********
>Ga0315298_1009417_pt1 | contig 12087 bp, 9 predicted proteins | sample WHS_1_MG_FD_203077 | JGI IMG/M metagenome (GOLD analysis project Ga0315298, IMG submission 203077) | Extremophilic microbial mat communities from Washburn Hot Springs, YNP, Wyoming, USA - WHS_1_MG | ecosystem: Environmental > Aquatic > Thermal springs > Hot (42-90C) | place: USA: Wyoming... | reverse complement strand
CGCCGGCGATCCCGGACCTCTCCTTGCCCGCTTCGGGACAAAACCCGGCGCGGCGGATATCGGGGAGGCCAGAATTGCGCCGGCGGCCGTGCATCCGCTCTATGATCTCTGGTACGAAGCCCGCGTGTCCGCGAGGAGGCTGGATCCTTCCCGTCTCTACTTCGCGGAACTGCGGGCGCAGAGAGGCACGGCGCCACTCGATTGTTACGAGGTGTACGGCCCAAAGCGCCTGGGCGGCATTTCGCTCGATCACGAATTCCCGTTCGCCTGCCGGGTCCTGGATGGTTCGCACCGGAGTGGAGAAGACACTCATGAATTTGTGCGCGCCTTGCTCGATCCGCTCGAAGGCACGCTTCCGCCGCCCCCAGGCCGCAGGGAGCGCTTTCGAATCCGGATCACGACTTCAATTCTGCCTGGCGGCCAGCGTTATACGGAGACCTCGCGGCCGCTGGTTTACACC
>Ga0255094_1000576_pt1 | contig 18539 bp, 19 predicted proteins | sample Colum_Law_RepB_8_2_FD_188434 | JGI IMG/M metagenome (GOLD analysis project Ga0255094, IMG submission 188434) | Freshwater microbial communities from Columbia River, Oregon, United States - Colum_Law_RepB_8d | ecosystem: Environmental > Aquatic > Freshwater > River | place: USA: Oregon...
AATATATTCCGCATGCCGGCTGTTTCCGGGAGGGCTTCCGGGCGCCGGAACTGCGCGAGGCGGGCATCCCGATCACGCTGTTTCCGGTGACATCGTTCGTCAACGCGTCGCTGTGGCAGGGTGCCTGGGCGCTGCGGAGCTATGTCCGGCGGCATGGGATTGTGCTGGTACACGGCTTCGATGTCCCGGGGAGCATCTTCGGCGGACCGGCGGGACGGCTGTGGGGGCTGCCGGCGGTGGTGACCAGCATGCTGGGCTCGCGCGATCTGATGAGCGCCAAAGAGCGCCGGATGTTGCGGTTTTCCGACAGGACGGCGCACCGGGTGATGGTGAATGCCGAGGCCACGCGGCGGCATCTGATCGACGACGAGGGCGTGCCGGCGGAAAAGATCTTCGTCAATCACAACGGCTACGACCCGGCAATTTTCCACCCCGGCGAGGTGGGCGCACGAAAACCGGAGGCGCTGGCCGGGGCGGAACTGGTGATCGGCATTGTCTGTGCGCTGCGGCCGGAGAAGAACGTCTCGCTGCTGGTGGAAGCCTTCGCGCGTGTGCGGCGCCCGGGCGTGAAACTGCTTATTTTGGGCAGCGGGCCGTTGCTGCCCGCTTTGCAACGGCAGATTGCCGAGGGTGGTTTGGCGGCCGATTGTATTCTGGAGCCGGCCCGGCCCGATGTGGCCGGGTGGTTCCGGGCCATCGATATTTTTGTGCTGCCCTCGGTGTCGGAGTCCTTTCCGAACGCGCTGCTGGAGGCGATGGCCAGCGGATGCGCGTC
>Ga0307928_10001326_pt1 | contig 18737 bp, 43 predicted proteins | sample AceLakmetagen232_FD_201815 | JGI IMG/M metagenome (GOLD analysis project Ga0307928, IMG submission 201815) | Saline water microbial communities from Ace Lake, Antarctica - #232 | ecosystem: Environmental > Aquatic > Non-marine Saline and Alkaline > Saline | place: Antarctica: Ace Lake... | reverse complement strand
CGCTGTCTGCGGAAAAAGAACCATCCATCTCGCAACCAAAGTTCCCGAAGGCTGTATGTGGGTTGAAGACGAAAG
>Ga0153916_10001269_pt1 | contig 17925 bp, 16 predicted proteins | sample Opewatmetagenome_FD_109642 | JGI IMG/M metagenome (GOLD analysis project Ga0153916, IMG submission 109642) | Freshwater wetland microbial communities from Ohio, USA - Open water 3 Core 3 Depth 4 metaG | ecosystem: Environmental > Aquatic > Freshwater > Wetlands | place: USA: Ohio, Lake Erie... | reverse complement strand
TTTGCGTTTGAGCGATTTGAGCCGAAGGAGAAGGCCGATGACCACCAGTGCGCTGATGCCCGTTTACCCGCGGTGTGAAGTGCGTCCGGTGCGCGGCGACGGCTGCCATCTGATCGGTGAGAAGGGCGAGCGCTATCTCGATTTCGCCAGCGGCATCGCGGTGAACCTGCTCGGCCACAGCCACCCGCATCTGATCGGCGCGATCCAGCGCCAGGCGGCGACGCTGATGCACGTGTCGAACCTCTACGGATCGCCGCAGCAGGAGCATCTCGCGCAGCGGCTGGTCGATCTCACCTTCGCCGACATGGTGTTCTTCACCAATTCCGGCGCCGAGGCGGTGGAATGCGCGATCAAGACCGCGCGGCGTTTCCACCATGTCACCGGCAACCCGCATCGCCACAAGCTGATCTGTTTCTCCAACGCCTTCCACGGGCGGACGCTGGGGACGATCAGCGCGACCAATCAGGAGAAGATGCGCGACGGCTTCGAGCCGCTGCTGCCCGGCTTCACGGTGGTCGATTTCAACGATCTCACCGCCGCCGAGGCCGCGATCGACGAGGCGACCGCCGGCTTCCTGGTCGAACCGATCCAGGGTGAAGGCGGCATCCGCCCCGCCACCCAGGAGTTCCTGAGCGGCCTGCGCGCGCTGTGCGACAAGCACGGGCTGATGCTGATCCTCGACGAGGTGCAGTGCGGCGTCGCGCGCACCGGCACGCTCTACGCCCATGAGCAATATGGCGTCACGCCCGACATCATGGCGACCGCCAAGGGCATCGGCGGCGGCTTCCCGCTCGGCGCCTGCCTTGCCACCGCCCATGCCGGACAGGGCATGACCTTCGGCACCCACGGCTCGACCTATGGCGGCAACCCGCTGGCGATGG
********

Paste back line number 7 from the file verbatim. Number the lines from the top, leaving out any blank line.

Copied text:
>Ga0153916_10001269_pt1 | contig 17925 bp, 16 predicted proteins | sample Opewatmetagenome_FD_109642 | JGI IMG/M metagenome (GOLD analysis project Ga0153916, IMG submission 109642) | Freshwater wetland microbial communities from Ohio, USA - Open water 3 Core 3 Depth 4 metaG | ecosystem: Environmental > Aquatic > Freshwater > Wetlands | place: USA: Ohio, Lake Erie... | reverse complement strand